Abdominal aortic calcification is associated with a higher risk of injurious fall-related hospitalizations in older Australian women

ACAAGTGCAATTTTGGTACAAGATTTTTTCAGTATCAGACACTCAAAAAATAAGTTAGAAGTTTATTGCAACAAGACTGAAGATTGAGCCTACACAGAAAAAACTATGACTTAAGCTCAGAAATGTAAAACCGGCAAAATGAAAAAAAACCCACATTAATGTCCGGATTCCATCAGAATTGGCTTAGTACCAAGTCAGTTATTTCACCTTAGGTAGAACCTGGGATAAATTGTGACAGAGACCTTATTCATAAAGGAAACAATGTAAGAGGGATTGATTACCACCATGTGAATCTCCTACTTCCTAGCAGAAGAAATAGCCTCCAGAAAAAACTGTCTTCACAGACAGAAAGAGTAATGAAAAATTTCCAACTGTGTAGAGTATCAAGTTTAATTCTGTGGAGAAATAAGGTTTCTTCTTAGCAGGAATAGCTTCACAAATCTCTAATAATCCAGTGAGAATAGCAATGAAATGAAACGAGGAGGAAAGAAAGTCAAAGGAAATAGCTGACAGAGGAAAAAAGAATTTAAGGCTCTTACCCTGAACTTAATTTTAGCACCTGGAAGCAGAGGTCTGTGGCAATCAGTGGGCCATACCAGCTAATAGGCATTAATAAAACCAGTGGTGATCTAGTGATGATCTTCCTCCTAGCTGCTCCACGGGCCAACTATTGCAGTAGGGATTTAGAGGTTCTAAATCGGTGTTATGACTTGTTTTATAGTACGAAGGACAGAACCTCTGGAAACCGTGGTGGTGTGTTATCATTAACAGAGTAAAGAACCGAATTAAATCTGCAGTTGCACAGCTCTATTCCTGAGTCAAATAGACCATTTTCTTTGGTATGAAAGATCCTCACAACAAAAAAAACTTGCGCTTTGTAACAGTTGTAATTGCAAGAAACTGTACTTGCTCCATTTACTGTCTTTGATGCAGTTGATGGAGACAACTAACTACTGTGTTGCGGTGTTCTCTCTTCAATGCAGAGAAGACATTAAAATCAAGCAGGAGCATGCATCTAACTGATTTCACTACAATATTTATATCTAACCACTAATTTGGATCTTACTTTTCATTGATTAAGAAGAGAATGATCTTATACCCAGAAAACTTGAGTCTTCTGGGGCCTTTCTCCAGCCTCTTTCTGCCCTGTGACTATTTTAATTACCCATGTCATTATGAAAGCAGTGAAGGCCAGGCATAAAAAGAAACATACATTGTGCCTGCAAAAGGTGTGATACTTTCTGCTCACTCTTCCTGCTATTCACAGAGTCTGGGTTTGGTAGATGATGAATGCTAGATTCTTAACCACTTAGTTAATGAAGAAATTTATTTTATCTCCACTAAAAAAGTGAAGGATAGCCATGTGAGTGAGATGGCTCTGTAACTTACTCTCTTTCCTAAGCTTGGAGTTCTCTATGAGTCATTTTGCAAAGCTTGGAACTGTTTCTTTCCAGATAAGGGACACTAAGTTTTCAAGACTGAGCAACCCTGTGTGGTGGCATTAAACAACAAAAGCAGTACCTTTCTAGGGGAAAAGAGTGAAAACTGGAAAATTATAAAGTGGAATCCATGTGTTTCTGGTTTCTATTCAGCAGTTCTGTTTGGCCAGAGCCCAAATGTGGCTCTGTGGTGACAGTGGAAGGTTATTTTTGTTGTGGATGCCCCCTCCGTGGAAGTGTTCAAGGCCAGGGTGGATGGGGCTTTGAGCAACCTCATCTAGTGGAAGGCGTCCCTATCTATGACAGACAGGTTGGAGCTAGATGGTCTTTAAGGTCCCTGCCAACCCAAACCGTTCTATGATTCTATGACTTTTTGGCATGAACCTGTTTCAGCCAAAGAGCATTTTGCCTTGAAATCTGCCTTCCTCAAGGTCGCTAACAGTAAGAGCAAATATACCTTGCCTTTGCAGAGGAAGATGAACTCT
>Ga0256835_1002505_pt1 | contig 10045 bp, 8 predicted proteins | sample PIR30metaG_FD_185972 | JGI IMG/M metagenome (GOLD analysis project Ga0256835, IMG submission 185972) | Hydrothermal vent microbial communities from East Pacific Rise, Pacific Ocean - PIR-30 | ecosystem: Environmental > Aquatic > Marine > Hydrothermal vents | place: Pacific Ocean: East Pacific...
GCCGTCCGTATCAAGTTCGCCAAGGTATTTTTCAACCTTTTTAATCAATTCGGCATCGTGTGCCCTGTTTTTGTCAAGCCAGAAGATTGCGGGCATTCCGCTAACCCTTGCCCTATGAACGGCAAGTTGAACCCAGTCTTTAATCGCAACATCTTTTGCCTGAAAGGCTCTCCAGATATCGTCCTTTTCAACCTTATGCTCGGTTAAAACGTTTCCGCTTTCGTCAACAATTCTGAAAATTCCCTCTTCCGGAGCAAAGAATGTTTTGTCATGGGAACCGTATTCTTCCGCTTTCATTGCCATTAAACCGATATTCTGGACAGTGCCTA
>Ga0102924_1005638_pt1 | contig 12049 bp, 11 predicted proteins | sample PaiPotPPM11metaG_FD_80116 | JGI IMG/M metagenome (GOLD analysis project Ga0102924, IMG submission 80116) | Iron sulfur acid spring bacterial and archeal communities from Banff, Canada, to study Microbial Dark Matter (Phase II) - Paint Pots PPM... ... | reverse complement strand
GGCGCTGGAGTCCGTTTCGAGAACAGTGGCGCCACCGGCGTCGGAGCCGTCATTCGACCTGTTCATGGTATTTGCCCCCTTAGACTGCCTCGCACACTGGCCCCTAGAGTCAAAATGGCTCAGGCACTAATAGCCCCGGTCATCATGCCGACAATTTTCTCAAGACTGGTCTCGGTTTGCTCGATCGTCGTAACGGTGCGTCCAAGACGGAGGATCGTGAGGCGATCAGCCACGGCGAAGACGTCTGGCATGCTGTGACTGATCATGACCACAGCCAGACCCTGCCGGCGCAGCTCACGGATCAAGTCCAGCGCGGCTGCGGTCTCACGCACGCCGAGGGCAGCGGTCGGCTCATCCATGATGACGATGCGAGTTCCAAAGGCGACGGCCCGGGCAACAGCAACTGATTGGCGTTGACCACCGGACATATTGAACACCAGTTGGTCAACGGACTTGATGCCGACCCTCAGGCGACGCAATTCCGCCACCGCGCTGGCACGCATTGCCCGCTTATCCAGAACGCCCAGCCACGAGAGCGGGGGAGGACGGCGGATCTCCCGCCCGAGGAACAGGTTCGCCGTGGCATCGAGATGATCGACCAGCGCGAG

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BACKGROUNDS AND AIMS: Abdominal aortic calcification (AAC) is associated with weaker grip strength, an established risk factor for fall-related hospitalizations. However, its association with long-term fall-related hospitalisations remains unknown. This study investigated the association between AAC and long-term fall-related hospitalizations in community-dwelling older women. METHODS: Fall-related hospitalizations were obtained from linked data over 14.5-years in a prospective cohort of 1053 older women (mean age 75.0 ± 2.6 years). At baseline (1998/99), AAC was assessed from lateral spine images obtained using dual-energy X-ray absorptiometry, and scored using a semi-quantitative method (AAC24, range 0-24). The presence of any AAC was defined by AAC24 ≥ 1. RESULTS: Over 14.5-years, 413 (39.2%) women experienced a fall-related hospitalization. In the multivariable-adjusted model, each unit increase in baseline AAC24 was associated with a 3% increase in relative hazards for a fall-related hospitalization (HR 1.03 95%CI, 1.01 to 1.07). Compared to women with no AAC, women with any AAC had a 40% (HR 1.40 95%CI, 1.11 to 1.76) and 39% (HR 1.39 95%CI, 1.10 to 1.76) greater risk for fall-related hospitalizations in the minimal and multivariable-adjusted models, respectively. This relationship was not attenuated by including measures of muscle function such as grip strength and timed-up-and-go. CONCLUSIONS: The presence of AAC is associated with long-term fall-related hospitalizations risk, independent of muscle function, in community-dwelling older women. Concurrent assessment of AAC may be a simple and cost-effective way to identify older women at higher risk of falling as part of routine osteoporosis screening.
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